Obama's Clean Energy Goal: What Homeowners Can Do

obama clean energyPresident Barack Obama challenged the nation during his 2011 State of the Union Address to cut energy costs so that by the year 2035 we will have 80 percent of America's electricity coming from clean energy sources. Although that's 24 years from now, there are things homeowners can do now to help cut energy usage as we wait for home builders and local, state and federal governments to clear the way for better built affordable eco-friendly homes that can truly utilize clean energy, say experts contacted by AOL Real Estate.

"Sustainability only works when there is a direct benefit to the homeowner. Saving the planet is not enough. Saving on energy bills is enough," says architectural designer Marianne Cusato, who collaborated on the 2010 "Builder Concept Home" for last year's International Builder Show. "Energy codes are shifting that will force builders of all sizes to build more sustainable homes."

Although codes may be shifting in some cities that could help Obama's plan move along, it's local governments and the Department of Energy that is keeping solar energy from rolling out quicker, according to a spokesperson at SunRun, a San Francisco-based home solar company, which released a report on the topic last week.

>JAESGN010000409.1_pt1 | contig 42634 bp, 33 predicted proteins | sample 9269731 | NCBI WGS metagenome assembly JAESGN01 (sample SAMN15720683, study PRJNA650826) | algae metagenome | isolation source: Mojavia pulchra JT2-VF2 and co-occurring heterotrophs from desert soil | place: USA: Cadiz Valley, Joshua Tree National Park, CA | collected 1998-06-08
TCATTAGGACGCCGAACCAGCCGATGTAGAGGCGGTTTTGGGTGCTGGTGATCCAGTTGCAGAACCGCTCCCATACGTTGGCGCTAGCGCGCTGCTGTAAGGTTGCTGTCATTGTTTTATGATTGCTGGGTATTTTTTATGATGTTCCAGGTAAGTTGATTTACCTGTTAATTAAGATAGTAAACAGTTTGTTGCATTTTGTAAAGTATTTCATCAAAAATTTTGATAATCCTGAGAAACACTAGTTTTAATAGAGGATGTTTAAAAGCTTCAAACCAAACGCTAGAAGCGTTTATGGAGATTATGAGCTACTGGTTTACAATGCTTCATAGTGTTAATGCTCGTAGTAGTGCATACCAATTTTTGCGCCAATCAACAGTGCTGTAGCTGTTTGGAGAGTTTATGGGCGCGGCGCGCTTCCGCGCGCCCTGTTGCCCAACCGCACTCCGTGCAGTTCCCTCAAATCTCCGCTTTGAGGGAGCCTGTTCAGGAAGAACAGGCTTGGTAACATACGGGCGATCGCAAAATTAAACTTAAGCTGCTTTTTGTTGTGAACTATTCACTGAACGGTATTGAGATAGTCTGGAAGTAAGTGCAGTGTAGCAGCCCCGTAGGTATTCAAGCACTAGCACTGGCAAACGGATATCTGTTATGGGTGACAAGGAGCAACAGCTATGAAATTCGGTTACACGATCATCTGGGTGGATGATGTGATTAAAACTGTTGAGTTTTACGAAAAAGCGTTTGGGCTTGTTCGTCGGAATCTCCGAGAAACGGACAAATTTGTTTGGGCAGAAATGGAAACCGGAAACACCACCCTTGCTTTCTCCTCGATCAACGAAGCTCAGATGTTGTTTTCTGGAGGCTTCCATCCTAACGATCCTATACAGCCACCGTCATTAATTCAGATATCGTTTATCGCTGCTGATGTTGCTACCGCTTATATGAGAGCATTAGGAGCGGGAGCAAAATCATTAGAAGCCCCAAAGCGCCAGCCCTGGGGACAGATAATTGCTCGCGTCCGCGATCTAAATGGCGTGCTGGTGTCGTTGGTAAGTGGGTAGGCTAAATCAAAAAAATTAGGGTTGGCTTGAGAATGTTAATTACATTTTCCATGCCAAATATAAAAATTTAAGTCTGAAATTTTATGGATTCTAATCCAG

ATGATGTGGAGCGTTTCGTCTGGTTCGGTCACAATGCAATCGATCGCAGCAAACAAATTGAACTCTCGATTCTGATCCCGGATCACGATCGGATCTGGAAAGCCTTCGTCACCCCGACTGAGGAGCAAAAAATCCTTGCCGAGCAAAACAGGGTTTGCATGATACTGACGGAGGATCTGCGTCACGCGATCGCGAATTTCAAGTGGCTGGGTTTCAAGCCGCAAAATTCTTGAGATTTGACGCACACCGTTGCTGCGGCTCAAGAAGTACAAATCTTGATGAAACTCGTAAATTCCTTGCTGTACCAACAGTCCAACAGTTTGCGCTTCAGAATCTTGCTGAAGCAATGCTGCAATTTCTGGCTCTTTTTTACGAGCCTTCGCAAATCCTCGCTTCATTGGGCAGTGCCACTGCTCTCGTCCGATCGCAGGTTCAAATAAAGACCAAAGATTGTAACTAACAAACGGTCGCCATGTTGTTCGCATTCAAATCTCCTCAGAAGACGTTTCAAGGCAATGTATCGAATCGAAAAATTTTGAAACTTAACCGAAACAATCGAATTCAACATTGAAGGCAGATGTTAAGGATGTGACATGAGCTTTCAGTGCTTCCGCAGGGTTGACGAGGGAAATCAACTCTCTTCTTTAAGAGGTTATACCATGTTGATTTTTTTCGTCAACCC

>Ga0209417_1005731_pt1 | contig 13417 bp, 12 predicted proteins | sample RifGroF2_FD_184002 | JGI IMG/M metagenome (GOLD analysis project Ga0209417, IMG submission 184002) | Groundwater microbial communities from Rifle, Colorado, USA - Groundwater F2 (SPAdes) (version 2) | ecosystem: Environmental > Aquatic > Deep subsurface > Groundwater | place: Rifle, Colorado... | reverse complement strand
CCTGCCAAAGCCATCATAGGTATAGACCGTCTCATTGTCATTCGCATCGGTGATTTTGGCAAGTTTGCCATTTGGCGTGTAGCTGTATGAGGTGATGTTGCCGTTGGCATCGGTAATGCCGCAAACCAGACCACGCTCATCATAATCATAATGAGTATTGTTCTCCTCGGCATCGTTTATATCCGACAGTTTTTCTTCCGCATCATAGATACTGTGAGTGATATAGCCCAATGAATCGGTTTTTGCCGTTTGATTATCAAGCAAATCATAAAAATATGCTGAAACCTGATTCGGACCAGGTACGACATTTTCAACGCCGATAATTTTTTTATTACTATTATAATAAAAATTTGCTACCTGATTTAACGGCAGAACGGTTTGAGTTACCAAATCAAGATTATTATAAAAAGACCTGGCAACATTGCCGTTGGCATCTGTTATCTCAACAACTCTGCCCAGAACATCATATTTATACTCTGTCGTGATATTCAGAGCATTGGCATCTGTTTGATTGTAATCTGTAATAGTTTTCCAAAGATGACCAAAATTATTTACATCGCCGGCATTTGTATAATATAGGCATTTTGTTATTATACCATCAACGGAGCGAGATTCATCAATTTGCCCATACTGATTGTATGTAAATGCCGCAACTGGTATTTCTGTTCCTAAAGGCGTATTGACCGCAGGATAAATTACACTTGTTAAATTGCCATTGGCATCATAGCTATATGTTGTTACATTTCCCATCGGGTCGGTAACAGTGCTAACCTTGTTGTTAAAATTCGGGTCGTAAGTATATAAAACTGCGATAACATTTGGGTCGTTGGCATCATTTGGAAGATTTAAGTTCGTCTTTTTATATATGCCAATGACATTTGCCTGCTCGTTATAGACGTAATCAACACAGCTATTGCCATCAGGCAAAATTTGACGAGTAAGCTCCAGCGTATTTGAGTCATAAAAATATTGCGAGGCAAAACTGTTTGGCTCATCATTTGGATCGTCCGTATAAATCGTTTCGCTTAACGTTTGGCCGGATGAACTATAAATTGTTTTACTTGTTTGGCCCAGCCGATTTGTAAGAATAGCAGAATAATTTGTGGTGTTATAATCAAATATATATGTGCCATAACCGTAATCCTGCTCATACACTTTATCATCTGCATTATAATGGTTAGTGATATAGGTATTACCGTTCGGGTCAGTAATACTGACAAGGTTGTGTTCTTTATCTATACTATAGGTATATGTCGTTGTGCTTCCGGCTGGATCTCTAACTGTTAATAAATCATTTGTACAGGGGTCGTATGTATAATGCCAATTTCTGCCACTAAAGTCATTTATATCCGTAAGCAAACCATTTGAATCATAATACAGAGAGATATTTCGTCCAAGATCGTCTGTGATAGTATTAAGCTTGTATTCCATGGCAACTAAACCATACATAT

"Inconsistencies in local permitting are making solar energy unaffordable for many Americans," says SunRun's Susan Wise. Standardizing local permitting and giving local governments an
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incentive is what will transform residential solar usage and reduce implementation costs for 50 percent of Americans by 2013.

If that can be done by 2013, she says that makes Obama's plan of 80 percent usage of clean energy by 2035 seem even more attainable, at least as it relates to solar energy.

The greener homes of tomorrow will produce their own electricity, redirect rainwater to flush toilets, and have a geothermal pump in the home's basement to capture the earth's temperature to provide indoor heating and air conditioning, according to "The Eco-Smart House," an article in the February issue of Holmes: The Magazine to Make it Right, a publication recently launched by contractor Mike Holmes, star of Holmes on Homes and Holmes Inspection airing on HGTV.